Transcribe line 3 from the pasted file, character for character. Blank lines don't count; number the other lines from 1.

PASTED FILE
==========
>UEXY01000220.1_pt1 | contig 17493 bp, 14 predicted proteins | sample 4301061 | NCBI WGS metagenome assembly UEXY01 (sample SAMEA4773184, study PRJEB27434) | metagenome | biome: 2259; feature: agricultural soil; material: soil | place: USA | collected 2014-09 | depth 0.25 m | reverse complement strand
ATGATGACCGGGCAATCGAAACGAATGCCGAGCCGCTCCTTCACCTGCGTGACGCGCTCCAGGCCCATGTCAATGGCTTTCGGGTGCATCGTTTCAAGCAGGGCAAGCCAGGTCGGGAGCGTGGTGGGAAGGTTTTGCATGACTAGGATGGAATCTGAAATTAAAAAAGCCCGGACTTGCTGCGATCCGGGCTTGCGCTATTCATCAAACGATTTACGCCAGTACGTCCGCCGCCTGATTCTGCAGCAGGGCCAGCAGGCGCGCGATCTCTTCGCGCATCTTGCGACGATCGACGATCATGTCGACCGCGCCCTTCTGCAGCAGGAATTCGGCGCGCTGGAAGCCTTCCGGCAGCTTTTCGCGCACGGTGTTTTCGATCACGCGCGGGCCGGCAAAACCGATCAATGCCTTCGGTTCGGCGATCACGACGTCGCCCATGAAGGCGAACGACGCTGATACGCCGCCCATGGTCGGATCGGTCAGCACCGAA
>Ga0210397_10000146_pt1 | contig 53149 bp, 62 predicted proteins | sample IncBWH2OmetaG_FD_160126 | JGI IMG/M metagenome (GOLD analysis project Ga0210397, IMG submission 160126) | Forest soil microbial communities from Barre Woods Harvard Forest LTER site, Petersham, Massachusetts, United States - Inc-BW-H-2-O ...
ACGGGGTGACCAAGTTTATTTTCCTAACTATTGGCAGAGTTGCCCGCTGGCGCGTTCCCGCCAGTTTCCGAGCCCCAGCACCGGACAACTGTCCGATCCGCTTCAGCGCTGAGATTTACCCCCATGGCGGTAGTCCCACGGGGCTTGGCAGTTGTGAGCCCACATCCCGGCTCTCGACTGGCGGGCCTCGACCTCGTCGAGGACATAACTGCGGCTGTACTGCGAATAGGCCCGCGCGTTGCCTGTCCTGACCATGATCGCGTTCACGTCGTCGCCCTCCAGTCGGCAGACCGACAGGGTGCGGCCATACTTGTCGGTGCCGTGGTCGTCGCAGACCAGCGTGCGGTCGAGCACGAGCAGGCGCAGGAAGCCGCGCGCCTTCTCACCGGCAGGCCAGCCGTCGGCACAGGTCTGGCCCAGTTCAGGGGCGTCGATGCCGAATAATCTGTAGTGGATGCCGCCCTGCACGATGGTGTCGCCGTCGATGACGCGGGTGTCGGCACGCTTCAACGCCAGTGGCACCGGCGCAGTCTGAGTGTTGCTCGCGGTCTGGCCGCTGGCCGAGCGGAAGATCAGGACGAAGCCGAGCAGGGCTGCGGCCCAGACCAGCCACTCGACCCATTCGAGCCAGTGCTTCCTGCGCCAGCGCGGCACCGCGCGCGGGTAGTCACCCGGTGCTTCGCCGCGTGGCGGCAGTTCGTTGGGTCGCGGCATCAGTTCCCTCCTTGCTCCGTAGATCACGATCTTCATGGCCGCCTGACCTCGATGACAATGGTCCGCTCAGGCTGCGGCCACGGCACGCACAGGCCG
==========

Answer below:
>Ga0210397_10000146_pt1 | contig 53149 bp, 62 predicted proteins | sample IncBWH2OmetaG_FD_160126 | JGI IMG/M metagenome (GOLD analysis project Ga0210397, IMG submission 160126) | Forest soil microbial communities from Barre Woods Harvard Forest LTER site, Petersham, Massachusetts, United States - Inc-BW-H-2-O ...